Guido Jouret, vice president of Cisco and general manager of the company’s Internet of Things (IoT) group, has resigned. Cisco announced on Thursday that Jouret had left to “pursue a new opportunity.”
A story in Computerworld notes that the resignation comes just as the race to connect sensors and devices over networks is starting to heat up, with IoT now beginning to stimulate the engineering and venture capital interest that presages a technology boom.
Jouret was in charge of Cisco’s development of products to meet the challenge of making IoT a reality. Tasks include how to connect large numbers of new devices like cars, cameras, environmental sensors and HVAC systems. Earlier this year Cisco introduced hardened outdoor routers that run Linux to handle processing at the remote edge of wireless networks.
Jouret also brought Cisco into industry groups that are working on standardizing the technology that will run IoT. Later this year the company is scheduled to host its second annual IoT World Forum conference in Chicago.
The Internet of Things represents a huge opportunity for the networking giant. Cisco has estimated that IoT and the business intelligence related to it could generate US$19 trillion in value over the next ten years. Cisco is well positioned to reap huge rewards as it already sells most of the gear networks run on.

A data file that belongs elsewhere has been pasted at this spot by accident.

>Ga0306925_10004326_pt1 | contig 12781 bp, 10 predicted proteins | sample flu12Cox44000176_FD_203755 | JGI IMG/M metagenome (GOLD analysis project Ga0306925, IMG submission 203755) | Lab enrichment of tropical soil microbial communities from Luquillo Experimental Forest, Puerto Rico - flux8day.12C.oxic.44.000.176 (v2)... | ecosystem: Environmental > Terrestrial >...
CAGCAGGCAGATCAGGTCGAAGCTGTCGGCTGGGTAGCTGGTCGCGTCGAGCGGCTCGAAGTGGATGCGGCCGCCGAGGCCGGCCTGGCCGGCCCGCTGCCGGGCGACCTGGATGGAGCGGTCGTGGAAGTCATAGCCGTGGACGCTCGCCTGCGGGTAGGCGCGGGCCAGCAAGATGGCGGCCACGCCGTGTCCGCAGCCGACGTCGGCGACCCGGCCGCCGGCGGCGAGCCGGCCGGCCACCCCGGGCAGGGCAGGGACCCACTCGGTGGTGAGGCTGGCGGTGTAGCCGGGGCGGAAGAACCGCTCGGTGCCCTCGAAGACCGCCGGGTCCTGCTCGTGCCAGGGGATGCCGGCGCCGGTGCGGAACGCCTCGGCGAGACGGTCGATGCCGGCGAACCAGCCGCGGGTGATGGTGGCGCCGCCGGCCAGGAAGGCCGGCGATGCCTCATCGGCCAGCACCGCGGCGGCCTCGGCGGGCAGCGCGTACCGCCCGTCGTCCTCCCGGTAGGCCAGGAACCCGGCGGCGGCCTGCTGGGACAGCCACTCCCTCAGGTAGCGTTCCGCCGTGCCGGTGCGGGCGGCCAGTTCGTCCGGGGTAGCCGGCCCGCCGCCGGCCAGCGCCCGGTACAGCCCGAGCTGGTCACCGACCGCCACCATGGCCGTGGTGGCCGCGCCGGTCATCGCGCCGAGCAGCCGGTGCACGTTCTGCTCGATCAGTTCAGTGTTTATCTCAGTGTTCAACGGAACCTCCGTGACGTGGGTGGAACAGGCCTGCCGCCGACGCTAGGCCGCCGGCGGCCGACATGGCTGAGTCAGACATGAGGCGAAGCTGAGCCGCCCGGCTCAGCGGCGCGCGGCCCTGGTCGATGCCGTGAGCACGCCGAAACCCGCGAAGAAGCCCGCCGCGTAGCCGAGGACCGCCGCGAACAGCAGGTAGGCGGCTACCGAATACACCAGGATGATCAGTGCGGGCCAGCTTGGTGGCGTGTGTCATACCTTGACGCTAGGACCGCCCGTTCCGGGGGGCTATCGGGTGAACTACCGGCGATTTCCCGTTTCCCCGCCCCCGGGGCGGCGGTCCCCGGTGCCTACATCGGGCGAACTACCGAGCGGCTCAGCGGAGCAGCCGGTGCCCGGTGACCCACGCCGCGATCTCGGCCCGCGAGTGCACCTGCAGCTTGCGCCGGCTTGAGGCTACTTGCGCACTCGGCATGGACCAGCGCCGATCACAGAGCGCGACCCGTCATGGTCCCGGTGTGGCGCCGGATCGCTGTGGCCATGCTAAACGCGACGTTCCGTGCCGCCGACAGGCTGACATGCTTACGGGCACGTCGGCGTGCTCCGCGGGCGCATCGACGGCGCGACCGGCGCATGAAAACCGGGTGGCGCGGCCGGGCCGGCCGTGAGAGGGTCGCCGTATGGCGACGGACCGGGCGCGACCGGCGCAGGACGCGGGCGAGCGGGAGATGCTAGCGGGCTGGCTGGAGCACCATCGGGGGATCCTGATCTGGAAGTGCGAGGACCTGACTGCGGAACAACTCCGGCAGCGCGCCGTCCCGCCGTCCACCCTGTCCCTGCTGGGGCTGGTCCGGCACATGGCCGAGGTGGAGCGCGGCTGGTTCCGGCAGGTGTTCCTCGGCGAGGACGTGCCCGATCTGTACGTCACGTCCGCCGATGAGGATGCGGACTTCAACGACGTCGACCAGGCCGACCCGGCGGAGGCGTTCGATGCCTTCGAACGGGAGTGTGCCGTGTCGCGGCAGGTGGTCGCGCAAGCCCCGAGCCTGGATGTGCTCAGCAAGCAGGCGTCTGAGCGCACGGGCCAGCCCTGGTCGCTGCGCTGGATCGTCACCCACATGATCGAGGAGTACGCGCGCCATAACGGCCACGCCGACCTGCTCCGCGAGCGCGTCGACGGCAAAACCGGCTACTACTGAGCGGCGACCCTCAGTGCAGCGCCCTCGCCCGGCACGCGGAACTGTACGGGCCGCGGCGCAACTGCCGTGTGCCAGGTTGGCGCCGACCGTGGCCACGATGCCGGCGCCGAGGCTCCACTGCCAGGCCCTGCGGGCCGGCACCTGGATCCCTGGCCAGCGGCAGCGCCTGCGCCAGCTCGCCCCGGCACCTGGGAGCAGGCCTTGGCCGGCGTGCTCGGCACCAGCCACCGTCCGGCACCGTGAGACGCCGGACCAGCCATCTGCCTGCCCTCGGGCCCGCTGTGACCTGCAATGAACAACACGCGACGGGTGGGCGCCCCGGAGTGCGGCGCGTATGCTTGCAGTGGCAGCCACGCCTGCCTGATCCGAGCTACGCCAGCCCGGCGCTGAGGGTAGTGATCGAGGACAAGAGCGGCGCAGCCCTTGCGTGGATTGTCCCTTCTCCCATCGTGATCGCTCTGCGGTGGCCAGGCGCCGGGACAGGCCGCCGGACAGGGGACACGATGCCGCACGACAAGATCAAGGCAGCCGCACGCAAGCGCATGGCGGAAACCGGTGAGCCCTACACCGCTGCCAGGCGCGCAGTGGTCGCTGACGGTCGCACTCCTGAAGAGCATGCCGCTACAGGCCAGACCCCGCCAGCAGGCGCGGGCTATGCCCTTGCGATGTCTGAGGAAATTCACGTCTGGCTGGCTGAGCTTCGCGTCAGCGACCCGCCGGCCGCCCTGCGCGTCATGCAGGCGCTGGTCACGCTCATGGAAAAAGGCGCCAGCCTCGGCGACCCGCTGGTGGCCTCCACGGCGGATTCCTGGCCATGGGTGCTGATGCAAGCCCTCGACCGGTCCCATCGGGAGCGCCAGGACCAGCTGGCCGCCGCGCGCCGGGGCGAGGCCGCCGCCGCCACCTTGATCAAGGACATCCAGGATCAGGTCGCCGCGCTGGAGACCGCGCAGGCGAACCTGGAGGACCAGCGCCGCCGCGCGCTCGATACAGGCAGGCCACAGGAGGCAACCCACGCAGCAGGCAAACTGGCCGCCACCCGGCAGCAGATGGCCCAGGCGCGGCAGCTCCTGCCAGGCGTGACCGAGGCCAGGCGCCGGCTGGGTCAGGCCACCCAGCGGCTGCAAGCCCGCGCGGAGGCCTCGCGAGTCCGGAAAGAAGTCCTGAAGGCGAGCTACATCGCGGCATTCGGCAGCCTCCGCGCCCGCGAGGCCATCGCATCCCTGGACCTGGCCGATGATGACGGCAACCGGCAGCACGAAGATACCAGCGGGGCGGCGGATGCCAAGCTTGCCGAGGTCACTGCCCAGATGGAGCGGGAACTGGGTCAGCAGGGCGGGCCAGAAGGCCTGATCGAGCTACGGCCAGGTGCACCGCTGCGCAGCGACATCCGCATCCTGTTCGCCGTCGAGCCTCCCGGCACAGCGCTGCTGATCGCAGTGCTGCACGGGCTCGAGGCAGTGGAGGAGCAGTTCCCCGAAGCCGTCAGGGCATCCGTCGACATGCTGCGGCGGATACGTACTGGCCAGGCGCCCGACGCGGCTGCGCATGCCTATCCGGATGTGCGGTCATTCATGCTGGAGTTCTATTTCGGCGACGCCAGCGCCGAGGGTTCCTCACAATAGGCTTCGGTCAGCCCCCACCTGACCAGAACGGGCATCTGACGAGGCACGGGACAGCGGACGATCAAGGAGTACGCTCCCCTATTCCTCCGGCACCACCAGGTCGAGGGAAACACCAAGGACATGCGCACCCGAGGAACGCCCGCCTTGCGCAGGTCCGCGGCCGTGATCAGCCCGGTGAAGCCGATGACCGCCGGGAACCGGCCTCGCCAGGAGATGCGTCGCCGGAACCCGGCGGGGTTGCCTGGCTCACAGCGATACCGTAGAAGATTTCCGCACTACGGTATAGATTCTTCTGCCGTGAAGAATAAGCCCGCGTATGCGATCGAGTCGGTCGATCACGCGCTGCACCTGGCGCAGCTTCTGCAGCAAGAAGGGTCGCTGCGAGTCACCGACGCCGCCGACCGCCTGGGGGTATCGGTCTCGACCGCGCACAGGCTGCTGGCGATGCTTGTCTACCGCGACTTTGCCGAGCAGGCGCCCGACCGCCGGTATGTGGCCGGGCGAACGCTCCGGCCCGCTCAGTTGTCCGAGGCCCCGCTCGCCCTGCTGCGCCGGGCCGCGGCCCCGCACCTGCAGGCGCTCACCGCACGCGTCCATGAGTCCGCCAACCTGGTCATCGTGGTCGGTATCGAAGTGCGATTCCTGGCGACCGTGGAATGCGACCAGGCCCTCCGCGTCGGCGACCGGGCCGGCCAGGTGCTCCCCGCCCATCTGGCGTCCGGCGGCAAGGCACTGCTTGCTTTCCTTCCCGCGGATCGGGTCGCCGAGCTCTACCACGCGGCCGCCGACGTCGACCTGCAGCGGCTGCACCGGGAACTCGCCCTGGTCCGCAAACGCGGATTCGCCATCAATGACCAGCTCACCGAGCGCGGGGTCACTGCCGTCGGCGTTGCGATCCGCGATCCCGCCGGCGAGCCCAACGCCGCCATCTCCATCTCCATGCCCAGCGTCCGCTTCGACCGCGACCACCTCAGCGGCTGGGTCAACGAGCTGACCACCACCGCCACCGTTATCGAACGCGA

Still, while Cisco has been forward thinking in its approach to IoT, Computerworld quotes Infonetics Research analyst Godfrey Chua as saying that the company hasn’t done all it could to show enterprise customers exactly what it will look like in reality. “I think there’s an impatience in the market in terms of getting answers from Cisco,” Chua says.
With Jouret gone, Cisco’s senior vice president Rob Soderbery, who oversees the company’s enterprise networking and IoT groups, will be assuming direct leadership of the group.
Cisco (Nasdaq: CSCO) may have more to say about where its IoT plans will go from here when it hosts the Cisco Live customer conference in San Francisco later this month.